George Siemens mused about anthropomorphic robots the other day. With my long career in the auto industry (I worked at a stamping plant one summer), I wasn’t so sure that robots are “generally” human-shaped.
Not that I thought George was insisting they were. In fact, his reply to my comment included this: “…aside from the use in helping people with disabilities…it seems that designing a robot as a person creates more complexity than functionality.”
In popular culture, “robot” tends to connote a mechanical humanoid… though you can click the picture on the right, you’ll find a page of media robots, including one of Dr. Who’s Daleks, once described as looking like five-foot salt shakers.
But robot doesn’t necessarily mean the Tin Woodsman with microchips. How about “judgment-making tool?” (I’m not trying to brand here, just musing about points of view.)
The welding robots in an assembly plant, the Mars rovers, and the nanorobots that Ray Kurzweil imagines in the doctor’s office: each has some range of decision-making ( “Is the doorframe here? Is it in the right position?” ) and work it can perform as a tool ( “Okay, the frame’s ready — fire!” ).
I looked for some robot-related quotes. I found one purportedly by Adam Smith, a real gem, since Smith died in 1790, and Karel ÄŒapek coined the word “robot” for his 1920 play R.U.R.
This isn’t exactly about robots, but seemed to fit:
The past went that-a-way. When faced with a totally new situation, we tend always to attach ourselves to the objects, to the flavor of the most recent past. We look at the present through a rear view mirror. We march backwards into the future.
I ended up putting McLuhan and Siemens together and thinking about instructional design. Often people look at classroom-based or online learning and start with the surface, so to speak: the appearance of the materials, the “outside” of the exercises. It’s much harder at first to grasp the purpose of these things — why is the exercise set up the way it is? Why would someone do A before B?
I try to help clients look at a situation in reverse: what result aren’t you getting that you’d like, or what result are you getting that you don’t want? (Another facet of the “design” part is finding ways to create useful learning conditions — like examples and practice that build on each other, to encourage thought and broaden understanding while not frustrating someone who’s got a job she needs to do. But that’s musing for another time.)
By focusing on the result, you can often avoid getting caught up in technical details — what IBMers used to call “speeds and feeds” — and look at a broader picture.
A simple example: I once headed a project to design training for over 2,000 sales reps working for a consumer products company. Over 90% of the reps had never used computers, but their employer was giving each of them a laptop to replace a dauntingly paper-intense process.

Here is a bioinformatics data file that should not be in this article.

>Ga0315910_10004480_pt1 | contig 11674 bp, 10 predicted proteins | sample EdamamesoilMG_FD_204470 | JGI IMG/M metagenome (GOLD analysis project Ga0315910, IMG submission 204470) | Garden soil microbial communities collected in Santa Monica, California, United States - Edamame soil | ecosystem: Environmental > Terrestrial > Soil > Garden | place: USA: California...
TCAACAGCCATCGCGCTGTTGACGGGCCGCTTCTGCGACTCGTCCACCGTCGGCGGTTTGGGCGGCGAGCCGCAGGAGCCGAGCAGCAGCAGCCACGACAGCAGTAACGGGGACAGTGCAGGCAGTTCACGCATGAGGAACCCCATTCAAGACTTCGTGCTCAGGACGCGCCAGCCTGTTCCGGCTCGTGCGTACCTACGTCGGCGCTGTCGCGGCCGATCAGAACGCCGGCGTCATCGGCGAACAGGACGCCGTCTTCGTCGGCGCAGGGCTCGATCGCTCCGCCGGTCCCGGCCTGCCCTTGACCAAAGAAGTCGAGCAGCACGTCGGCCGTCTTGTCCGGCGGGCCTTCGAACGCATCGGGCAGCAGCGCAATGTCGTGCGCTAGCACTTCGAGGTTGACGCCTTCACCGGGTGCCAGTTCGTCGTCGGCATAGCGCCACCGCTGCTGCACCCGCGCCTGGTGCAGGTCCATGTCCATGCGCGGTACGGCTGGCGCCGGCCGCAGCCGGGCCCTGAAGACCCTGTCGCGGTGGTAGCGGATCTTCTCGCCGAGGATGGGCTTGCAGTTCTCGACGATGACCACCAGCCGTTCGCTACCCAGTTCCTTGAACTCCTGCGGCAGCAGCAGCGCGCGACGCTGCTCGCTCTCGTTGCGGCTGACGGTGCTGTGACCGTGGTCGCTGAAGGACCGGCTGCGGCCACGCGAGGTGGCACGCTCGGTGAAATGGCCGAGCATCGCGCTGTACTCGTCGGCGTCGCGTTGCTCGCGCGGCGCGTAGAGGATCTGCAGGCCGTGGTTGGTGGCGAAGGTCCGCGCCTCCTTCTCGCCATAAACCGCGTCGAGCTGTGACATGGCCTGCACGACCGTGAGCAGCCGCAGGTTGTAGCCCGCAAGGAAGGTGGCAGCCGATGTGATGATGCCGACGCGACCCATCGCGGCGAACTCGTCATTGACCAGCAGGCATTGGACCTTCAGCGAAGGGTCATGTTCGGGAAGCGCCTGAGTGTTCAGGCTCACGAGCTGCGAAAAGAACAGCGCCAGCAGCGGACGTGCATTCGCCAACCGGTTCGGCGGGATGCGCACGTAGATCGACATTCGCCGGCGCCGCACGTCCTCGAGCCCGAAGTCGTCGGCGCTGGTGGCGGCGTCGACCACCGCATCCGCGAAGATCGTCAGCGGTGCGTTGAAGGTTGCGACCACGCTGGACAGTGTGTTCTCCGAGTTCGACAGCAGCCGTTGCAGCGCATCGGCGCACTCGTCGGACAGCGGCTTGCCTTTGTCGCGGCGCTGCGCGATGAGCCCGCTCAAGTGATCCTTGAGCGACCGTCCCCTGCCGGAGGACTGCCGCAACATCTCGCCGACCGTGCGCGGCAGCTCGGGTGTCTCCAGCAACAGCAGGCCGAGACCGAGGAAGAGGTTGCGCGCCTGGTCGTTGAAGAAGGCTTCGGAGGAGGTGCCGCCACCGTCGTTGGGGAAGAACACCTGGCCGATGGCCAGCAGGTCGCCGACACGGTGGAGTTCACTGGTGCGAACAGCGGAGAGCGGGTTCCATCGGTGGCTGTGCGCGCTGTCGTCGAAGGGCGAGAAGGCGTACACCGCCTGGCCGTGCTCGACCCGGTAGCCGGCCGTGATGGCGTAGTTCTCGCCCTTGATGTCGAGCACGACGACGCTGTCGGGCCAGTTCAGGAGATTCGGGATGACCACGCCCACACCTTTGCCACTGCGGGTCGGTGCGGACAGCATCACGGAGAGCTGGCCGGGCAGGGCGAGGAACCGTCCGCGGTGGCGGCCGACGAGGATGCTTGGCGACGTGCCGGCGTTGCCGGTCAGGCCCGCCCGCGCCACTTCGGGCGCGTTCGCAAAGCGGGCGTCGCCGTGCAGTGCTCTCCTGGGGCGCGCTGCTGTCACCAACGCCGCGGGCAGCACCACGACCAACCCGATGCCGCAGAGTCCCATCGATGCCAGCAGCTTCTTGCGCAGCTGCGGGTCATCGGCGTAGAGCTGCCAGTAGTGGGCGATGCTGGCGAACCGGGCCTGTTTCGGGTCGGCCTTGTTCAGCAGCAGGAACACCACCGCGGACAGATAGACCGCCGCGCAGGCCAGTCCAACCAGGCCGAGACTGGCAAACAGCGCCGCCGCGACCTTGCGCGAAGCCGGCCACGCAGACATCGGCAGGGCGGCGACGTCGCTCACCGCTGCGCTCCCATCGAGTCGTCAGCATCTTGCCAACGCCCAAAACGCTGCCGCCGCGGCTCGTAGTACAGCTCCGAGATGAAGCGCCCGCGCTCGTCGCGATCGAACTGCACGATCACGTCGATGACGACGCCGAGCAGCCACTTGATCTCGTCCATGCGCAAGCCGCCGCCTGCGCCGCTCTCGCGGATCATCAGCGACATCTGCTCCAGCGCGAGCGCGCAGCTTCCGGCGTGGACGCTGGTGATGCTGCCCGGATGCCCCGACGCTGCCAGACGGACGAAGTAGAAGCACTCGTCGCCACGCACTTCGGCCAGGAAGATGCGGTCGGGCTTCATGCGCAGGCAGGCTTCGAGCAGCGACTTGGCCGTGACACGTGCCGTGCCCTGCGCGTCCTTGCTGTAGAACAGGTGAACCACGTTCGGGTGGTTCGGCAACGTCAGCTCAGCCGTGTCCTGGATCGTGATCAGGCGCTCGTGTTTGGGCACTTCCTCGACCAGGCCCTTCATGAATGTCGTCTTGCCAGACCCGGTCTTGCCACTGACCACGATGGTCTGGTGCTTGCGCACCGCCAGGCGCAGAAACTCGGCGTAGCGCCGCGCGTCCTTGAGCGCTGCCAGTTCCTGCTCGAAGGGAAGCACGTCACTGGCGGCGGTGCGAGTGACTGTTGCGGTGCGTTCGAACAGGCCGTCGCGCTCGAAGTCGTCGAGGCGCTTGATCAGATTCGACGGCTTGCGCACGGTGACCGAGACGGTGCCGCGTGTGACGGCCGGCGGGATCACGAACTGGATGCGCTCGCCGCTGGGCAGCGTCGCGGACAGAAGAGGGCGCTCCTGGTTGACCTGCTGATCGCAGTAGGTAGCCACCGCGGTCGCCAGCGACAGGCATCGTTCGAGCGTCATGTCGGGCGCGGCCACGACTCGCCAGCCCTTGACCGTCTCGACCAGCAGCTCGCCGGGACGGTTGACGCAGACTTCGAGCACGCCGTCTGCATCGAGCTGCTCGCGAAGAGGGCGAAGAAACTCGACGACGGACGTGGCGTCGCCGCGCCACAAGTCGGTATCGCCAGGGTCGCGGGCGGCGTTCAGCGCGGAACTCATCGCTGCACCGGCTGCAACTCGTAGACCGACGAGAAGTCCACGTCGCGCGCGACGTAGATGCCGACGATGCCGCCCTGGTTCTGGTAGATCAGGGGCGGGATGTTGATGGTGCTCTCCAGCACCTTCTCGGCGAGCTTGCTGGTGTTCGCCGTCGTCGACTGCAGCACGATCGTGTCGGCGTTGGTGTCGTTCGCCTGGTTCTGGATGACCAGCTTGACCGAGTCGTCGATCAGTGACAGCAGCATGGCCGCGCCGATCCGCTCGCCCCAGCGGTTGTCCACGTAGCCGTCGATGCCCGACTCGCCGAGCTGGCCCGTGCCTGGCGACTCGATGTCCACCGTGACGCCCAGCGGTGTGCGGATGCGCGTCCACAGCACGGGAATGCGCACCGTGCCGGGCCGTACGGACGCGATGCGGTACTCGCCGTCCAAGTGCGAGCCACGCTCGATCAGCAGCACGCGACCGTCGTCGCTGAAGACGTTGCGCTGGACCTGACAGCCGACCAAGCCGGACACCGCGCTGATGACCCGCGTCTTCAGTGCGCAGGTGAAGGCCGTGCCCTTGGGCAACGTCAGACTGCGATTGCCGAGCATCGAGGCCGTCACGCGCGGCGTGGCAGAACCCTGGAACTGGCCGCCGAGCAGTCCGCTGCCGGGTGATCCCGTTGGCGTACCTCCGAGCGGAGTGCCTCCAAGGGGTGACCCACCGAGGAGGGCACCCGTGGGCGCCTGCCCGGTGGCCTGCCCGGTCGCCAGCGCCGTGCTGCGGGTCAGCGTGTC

In three days of classroom training, the reps not only had to learn how to effectively use their new, custom, sales-force-automation application — they had to learn computer basics like moving the trackball, single-click, double-click, drag, as well as generalized skills like selecting, editing, copying, and deleting text.
Early on we realized that for a great deal of computing infrastructure, it doesn’t much matter what you call something; it matters what you do with it. So, for example, if it came to a screen like this (an example, not part of the SFA application):
…we’d ask if the volume was being adjusted for playback. We’d ask how they knew ( “because ‘recording’ is clicked” ), and we’d ask them to set it to adjust playback volume ( “click ‘playback’ instead” ).
In other words, we didn’t teach the label “radio button,” though we might mention the term in passing. You don’t have to teach people they can only choose one radio button in a group, because radio buttons don’t allow you to choose more than one. (This led to another design mantra for us: “If you can’t do it, you can’t do it.”)
In a way, then, the function of the training was to empower the sales reps so they could do the work they needed to do: update accounts, record sales, solve problems. Most of them weren’t going to develop computer interfaces, so we didn’t need to teach them:
- Low-value terminology like “radio button.”
(We did mention the term, and we were very specific about how instructors taught some terms, mainly so that the sales reps could find answers in online help, and could explain any problems clearly to the company’s help desk.)
- No-value concepts like “you can have one item selected in a group of radio buttons.”
(We did demonstrate, very briefly, that you can click more than one checkbox, but we did it in context: e.g., what product brands does this store sell? The same was true for using radio buttons in context: what type of store is this? The company’s guidelines said the store was one of six types, and so the reps were used to thinking that way.)
The reps got very excited about the new application; within a week of completing training, they were on the job and freed from reams of paper.
In the context of this rambly post, I’d say that the application might not have been a true robot, but it was a purposeful, decision-making (or -assisting) tool. And like any tool, it needs a worker with a purpose to apply it in context.